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Effect of Massage Therapy in Cortisol Level (MTCL)

The safety and scientific validity of this study is the responsibility of the study sponsor and investigators. Listing a study does not mean it has been evaluated by the U.S. Federal Government. Read our disclaimer for details. Identifier: NCT02440412
Recruitment Status : Completed
First Posted : May 12, 2015
Last Update Posted : May 12, 2015
Information provided by (Responsible Party):
Rodrigo Antonio Rojo Castro, University of Chile

Brief Summary:
This study evaluates the effect of a single session of Massage Therapy in salivary cortisol level. All participants were assessed on three conditions: Massage session, rest in supine position listening music, and under normal working conditions. The hypothesis of the investigators is that the effect of the massage action in reduction of cortisol is superior to only rest.

Condition or disease Intervention/treatment Phase
Asymptomatic State Other: Massage Therapy Other: Rest in supine Not Applicable

Detailed Description:
Several studies have postulated that one of the physiological markers of the effect of massage therapy is to reduce the level of cortisol, the "stress hormone". However it is not clear whether the effect is due to the manual action on the skin, or only by the relaxation induced rest. Therefore the variation of salivary cortisol in both conditions, and also in everyday working conditions was compared. Cortisol has a circadian cycle, with a maximum value upon awakening, which decreases during the morning; therefore a sample of saliva (in Salivette tube) it was collected in the three experimental conditions at the same hour time in the morning: 8:45(after intervention), and 9:30 and 10.30 (both, before).

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Study Type : Interventional  (Clinical Trial)
Actual Enrollment : 15 participants
Allocation: Randomized
Intervention Model: Crossover Assignment
Masking: Single (Outcomes Assessor)
Primary Purpose: Basic Science
Official Title: Effects of a Single Session of Massage Therapy in Salivary Cortisol Levels in Asymptomatic Persons With Administrative Tasks and / or Office Work.
Study Start Date : July 2014
Actual Primary Completion Date : November 2014
Actual Study Completion Date : March 2015

Arm Intervention/treatment
Experimental: Massage Therapy
A 45 minutes massage therapy (manual) standardized session, based in Swedish techniques.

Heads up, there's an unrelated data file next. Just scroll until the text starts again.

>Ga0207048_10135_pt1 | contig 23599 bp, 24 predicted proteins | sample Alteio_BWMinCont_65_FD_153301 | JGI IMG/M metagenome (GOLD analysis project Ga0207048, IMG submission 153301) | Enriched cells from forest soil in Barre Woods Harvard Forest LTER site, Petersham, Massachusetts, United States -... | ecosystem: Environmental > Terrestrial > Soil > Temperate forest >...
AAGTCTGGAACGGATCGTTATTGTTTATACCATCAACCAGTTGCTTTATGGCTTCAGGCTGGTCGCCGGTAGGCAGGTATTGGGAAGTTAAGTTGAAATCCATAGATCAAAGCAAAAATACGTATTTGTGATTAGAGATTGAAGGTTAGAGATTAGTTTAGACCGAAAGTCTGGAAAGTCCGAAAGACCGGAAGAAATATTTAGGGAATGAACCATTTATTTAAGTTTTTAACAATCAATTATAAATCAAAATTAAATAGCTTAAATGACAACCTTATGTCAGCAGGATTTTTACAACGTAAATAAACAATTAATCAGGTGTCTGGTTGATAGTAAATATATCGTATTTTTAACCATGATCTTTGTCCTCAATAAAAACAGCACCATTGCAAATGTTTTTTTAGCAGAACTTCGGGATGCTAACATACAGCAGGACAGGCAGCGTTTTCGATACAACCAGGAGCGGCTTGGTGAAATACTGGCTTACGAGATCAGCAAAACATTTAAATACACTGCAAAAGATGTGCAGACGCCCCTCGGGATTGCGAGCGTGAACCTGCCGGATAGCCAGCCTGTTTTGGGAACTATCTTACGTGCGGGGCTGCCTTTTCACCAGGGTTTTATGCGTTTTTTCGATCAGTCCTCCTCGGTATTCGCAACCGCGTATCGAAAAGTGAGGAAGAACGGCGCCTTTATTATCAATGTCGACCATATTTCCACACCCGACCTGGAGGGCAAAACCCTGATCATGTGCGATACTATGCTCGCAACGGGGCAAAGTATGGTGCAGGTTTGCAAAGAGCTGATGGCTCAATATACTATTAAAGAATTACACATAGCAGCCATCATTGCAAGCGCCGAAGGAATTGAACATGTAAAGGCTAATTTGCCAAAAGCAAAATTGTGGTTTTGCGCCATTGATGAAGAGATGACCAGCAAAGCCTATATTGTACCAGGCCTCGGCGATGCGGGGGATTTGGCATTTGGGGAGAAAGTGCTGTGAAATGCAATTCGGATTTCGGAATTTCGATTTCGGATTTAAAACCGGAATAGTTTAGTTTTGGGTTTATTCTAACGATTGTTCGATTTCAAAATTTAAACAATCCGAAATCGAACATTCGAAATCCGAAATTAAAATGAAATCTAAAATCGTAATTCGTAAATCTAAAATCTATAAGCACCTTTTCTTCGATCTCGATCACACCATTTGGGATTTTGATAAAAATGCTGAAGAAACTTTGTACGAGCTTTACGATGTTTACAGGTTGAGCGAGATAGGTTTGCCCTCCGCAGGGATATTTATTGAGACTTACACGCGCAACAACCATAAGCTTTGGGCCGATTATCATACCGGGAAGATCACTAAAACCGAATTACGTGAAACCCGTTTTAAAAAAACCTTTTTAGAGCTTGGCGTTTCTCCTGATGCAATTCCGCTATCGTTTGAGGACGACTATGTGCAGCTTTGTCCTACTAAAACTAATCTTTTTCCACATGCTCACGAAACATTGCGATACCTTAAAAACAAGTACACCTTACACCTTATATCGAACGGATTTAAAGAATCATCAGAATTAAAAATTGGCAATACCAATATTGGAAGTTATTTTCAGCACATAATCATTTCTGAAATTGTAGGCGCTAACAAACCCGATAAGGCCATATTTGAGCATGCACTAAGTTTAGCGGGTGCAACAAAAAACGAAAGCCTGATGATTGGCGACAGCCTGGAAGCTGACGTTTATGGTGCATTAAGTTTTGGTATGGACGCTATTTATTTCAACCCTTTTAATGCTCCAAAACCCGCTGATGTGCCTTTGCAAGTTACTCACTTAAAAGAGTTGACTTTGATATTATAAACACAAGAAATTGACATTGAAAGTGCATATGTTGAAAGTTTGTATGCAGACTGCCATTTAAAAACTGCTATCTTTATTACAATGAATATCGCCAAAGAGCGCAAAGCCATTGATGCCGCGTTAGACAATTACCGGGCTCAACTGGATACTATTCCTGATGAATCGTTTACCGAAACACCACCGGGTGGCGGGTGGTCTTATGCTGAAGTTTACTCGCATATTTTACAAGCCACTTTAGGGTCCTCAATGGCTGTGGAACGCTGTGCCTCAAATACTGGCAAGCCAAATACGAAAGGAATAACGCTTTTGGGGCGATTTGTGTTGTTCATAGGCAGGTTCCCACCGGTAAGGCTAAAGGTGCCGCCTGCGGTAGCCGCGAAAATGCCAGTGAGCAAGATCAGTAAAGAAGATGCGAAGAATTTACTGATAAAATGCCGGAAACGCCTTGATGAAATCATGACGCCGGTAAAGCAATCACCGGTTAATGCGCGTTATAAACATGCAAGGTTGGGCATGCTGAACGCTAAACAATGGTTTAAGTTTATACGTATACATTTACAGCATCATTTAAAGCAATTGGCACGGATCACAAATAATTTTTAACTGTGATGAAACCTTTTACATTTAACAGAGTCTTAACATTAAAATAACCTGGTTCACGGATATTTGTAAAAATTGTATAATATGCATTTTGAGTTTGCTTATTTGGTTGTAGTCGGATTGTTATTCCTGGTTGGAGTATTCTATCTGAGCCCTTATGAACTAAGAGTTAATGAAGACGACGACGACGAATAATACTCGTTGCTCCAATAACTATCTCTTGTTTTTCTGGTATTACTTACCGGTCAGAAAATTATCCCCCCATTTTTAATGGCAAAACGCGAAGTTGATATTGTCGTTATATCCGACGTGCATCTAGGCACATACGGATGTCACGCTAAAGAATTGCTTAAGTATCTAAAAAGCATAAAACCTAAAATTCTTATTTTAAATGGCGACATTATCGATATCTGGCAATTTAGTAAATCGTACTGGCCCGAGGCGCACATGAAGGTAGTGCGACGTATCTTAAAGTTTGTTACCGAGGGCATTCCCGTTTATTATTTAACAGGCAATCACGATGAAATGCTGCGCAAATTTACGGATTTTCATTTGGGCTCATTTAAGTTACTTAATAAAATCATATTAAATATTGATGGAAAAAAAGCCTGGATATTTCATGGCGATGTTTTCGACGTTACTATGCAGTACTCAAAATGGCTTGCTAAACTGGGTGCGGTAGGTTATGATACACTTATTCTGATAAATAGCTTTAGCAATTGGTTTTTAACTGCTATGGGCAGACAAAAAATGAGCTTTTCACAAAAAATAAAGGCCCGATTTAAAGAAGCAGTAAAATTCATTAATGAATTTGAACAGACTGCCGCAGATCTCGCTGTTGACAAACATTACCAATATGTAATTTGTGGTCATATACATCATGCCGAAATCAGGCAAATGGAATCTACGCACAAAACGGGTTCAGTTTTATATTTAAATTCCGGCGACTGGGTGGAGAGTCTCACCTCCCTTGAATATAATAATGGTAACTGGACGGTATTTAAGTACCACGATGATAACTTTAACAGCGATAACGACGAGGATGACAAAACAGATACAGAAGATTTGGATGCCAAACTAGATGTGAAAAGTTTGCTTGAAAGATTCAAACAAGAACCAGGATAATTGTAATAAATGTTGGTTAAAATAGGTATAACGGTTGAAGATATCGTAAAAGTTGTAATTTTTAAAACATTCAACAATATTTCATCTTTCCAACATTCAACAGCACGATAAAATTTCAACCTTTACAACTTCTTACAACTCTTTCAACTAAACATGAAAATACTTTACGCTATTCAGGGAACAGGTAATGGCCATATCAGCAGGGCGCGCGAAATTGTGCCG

Other: Massage Therapy
It's a Physical Therapy manual procedure, based in Swedish technique, and applied in a standirzed way for all participants (stroke, kneading, pressure).

Placebo Comparator: Rest condition
45 minutes of rest in supine position, listening music with headphones, and warm condition.
Other: Rest in supine
It's only rest, in a clinic stretcher, with warm ambient temperature, and listening relaxing music with headphones.

No Intervention: Control
Normal working condition, as a office workers (secretaries and managements employees)

Primary Outcome Measures :
  1. Change of Salivary Cortisol Level [ Time Frame: All participants were measured in three different condition, one week apart one each other. In each condition, three measurements were performed, in the morning ]
    Data (a saliva sample in a Salivette (r) tube) were collected at: immediately before the intervention and placebo procedure, immediately after and later, one hour after. The control condition (normal working condition) was measured at the same hours (8:45 AM, 9.30 AM and 10.30 AM) in the workplace. After collected, were refrigerated.The three conditions (intervention, placebo and office work) were a week apart. Therefore, each participant had nine measurements. Determining the level of cortisol was performed by ELISA method, after all samples were collected.

Information from the National Library of Medicine

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Ages Eligible for Study:   18 Years to 60 Years   (Adult)
Sexes Eligible for Study:   All
Accepts Healthy Volunteers:   Yes

Inclusion Criteria:

  • Office/administrative workers of Faculty of Medicine, University of Chile.

Exclusion Criteria:

  • Musculoskeletal disease or injury in spine.
  • Body Mass Index over 35.
  • Smoking (over three cigars at day)
  • Depression.
  • Pregnancy
  • Corticosteroid treatment.
  • Skin wound or disease.
  • Intolerance to the prone position.

Information from the National Library of Medicine

To learn more about this study, you or your doctor may contact the study research staff using the contact information provided by the sponsor.

Please refer to this study by its identifier (NCT number): NCT02440412

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Faculty of Medicine, University of Chile
Santiago, Chile, 8380453
Sponsors and Collaborators
University of Chile
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Principal Investigator: Rodrigo A Rojo, Msc. Physical Therapy Department, University of Chile
Publications of Results:
Lovas J. The effects of massage therapy on the human immune response in healthy adults. J Bodyw Mov Ther. 2002; 143-150
Field T, Diego M, Hernandez-Rief M. Massage therapy research. Developmental Review. 2007; 27: 75-8

Other Publications:
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Responsible Party: Rodrigo Antonio Rojo Castro, Academic Of Department of Physical Therapy, University of Chile Identifier: NCT02440412    
Other Study ID Numbers: Kine015
First Posted: May 12, 2015    Key Record Dates
Last Update Posted: May 12, 2015
Last Verified: May 2015
Keywords provided by Rodrigo Antonio Rojo Castro, University of Chile:
salivary cortisol
Additional relevant MeSH terms:
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Asymptomatic Diseases
Disease Attributes
Pathologic Processes